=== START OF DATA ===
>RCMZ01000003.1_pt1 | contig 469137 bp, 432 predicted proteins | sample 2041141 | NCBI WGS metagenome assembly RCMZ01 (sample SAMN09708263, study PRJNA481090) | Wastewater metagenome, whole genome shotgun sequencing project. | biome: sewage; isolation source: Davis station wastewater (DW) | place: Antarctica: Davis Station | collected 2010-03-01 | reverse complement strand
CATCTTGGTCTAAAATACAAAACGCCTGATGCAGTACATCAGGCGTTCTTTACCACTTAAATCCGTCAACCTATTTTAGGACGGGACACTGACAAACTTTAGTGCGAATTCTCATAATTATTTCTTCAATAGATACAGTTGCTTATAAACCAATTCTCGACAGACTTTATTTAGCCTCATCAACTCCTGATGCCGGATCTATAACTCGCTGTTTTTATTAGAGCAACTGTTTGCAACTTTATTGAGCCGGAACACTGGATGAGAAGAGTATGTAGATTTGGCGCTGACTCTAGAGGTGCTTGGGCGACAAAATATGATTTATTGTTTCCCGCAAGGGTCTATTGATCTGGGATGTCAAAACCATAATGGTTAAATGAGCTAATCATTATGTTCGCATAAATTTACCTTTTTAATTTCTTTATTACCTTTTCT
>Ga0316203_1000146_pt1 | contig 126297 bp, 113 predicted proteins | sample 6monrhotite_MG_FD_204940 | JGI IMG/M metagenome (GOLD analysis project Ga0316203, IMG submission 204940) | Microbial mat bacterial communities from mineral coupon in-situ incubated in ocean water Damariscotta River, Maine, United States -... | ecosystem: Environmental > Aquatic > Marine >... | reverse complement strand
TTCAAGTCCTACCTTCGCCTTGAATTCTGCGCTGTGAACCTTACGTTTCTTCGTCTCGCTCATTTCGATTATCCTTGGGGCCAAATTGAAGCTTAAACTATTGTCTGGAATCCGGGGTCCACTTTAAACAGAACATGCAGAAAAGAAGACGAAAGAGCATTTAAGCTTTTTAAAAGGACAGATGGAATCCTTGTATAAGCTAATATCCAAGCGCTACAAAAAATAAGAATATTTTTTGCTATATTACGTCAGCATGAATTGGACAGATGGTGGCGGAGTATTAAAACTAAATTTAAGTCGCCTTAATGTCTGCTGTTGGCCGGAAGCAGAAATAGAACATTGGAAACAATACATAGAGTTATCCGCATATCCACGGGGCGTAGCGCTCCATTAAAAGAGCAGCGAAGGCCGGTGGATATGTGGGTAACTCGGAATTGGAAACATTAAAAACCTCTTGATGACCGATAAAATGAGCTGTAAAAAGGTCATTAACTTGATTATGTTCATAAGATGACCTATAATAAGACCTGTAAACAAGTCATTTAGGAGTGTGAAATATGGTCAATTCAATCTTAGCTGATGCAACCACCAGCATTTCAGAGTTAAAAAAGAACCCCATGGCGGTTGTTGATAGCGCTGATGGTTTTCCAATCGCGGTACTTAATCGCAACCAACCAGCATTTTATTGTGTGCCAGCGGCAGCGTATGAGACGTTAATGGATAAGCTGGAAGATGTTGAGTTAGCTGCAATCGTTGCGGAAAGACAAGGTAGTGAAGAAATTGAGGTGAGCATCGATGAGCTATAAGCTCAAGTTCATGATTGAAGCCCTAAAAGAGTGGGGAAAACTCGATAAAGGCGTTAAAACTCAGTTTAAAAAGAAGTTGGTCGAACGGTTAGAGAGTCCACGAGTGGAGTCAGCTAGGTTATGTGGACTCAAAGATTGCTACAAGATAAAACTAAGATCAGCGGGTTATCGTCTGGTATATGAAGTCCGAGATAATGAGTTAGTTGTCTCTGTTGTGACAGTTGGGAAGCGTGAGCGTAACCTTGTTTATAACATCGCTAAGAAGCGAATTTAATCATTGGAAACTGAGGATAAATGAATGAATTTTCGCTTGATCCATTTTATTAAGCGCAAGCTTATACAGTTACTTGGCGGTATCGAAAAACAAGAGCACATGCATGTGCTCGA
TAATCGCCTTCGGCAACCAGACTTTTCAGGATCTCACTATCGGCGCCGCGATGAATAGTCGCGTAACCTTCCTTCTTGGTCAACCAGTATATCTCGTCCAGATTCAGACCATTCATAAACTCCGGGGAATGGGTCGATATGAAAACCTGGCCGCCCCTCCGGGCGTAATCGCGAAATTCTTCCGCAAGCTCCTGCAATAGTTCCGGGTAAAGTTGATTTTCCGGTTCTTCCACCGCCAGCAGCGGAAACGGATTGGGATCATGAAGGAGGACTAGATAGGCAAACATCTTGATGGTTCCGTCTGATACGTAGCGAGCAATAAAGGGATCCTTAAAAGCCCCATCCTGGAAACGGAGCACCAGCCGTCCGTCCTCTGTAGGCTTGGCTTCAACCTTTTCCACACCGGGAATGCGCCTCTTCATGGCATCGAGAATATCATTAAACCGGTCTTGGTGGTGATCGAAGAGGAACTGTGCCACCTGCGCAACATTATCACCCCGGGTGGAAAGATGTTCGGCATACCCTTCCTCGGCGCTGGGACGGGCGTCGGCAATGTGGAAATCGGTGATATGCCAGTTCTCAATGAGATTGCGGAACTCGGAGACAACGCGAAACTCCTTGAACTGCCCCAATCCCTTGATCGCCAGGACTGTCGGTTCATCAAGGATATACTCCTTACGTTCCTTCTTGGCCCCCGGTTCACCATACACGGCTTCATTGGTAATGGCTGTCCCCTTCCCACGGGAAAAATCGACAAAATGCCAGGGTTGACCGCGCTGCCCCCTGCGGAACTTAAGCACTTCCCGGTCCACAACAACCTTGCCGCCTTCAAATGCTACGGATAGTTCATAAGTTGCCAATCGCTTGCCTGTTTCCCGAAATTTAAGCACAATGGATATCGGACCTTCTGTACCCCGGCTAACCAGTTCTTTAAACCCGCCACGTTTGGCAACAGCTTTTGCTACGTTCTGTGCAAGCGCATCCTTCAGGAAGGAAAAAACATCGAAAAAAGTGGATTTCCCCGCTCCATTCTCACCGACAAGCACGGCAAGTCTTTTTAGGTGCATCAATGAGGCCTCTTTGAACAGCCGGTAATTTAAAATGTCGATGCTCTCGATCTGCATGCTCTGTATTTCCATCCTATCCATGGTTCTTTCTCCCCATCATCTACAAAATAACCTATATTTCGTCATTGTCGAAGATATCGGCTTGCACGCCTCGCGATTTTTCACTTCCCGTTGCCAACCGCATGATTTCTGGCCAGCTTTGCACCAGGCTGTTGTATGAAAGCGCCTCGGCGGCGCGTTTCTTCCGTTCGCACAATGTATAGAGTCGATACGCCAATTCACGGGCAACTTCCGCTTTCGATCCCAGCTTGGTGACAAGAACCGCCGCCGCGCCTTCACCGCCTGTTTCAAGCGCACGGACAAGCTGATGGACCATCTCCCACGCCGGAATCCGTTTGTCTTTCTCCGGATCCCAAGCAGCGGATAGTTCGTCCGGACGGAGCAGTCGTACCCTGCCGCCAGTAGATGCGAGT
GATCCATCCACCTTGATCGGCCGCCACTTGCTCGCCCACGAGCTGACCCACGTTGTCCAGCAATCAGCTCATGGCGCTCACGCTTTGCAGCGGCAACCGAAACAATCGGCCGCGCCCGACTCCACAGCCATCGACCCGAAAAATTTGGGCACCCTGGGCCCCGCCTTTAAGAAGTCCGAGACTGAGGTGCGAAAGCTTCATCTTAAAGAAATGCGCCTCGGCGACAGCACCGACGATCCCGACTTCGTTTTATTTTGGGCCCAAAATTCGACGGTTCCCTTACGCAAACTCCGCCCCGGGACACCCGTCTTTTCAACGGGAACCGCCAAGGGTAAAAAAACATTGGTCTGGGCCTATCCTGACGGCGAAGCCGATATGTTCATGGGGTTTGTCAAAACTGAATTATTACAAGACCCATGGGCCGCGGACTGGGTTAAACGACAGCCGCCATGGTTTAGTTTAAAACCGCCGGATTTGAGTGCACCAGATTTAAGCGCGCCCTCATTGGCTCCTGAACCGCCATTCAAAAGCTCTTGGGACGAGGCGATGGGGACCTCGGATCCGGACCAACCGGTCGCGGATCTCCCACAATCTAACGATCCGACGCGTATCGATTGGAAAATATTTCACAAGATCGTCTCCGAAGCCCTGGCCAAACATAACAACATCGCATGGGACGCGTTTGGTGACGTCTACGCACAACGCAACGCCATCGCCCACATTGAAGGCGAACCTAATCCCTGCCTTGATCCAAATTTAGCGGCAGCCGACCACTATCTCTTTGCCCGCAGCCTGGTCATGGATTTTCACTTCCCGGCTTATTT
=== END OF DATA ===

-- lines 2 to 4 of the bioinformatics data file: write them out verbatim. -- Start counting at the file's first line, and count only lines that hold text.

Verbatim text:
CATCTTGGTCTAAAATACAAAACGCCTGATGCAGTACATCAGGCGTTCTTTACCACTTAAATCCGTCAACCTATTTTAGGACGGGACACTGACAAACTTTAGTGCGAATTCTCATAATTATTTCTTCAATAGATACAGTTGCTTATAAACCAATTCTCGACAGACTTTATTTAGCCTCATCAACTCCTGATGCCGGATCTATAACTCGCTGTTTTTATTAGAGCAACTGTTTGCAACTTTATTGAGCCGGAACACTGGATGAGAAGAGTATGTAGATTTGGCGCTGACTCTAGAGGTGCTTGGGCGACAAAATATGATTTATTGTTTCCCGCAAGGGTCTATTGATCTGGGATGTCAAAACCATAATGGTTAAATGAGCTAATCATTATGTTCGCATAAATTTACCTTTTTAATTTCTTTATTACCTTTTCT
>Ga0316203_1000146_pt1 | contig 126297 bp, 113 predicted proteins | sample 6monrhotite_MG_FD_204940 | JGI IMG/M metagenome (GOLD analysis project Ga0316203, IMG submission 204940) | Microbial mat bacterial communities from mineral coupon in-situ incubated in ocean water Damariscotta River, Maine, United States -... | ecosystem: Environmental > Aquatic > Marine >... | reverse complement strand
TTCAAGTCCTACCTTCGCCTTGAATTCTGCGCTGTGAACCTTACGTTTCTTCGTCTCGCTCATTTCGATTATCCTTGGGGCCAAATTGAAGCTTAAACTATTGTCTGGAATCCGGGGTCCACTTTAAACAGAACATGCAGAAAAGAAGACGAAAGAGCATTTAAGCTTTTTAAAAGGACAGATGGAATCCTTGTATAAGCTAATATCCAAGCGCTACAAAAAATAAGAATATTTTTTGCTATATTACGTCAGCATGAATTGGACAGATGGTGGCGGAGTATTAAAACTAAATTTAAGTCGCCTTAATGTCTGCTGTTGGCCGGAAGCAGAAATAGAACATTGGAAACAATACATAGAGTTATCCGCATATCCACGGGGCGTAGCGCTCCATTAAAAGAGCAGCGAAGGCCGGTGGATATGTGGGTAACTCGGAATTGGAAACATTAAAAACCTCTTGATGACCGATAAAATGAGCTGTAAAAAGGTCATTAACTTGATTATGTTCATAAGATGACCTATAATAAGACCTGTAAACAAGTCATTTAGGAGTGTGAAATATGGTCAATTCAATCTTAGCTGATGCAACCACCAGCATTTCAGAGTTAAAAAAGAACCCCATGGCGGTTGTTGATAGCGCTGATGGTTTTCCAATCGCGGTACTTAATCGCAACCAACCAGCATTTTATTGTGTGCCAGCGGCAGCGTATGAGACGTTAATGGATAAGCTGGAAGATGTTGAGTTAGCTGCAATCGTTGCGGAAAGACAAGGTAGTGAAGAAATTGAGGTGAGCATCGATGAGCTATAAGCTCAAGTTCATGATTGAAGCCCTAAAAGAGTGGGGAAAACTCGATAAAGGCGTTAAAACTCAGTTTAAAAAGAAGTTGGTCGAACGGTTAGAGAGTCCACGAGTGGAGTCAGCTAGGTTATGTGGACTCAAAGATTGCTACAAGATAAAACTAAGATCAGCGGGTTATCGTCTGGTATATGAAGTCCGAGATAATGAGTTAGTTGTCTCTGTTGTGACAGTTGGGAAGCGTGAGCGTAACCTTGTTTATAACATCGCTAAGAAGCGAATTTAATCATTGGAAACTGAGGATAAATGAATGAATTTTCGCTTGATCCATTTTATTAAGCGCAAGCTTATACAGTTACTTGGCGGTATCGAAAAACAAGAGCACATGCATGTGCTCGA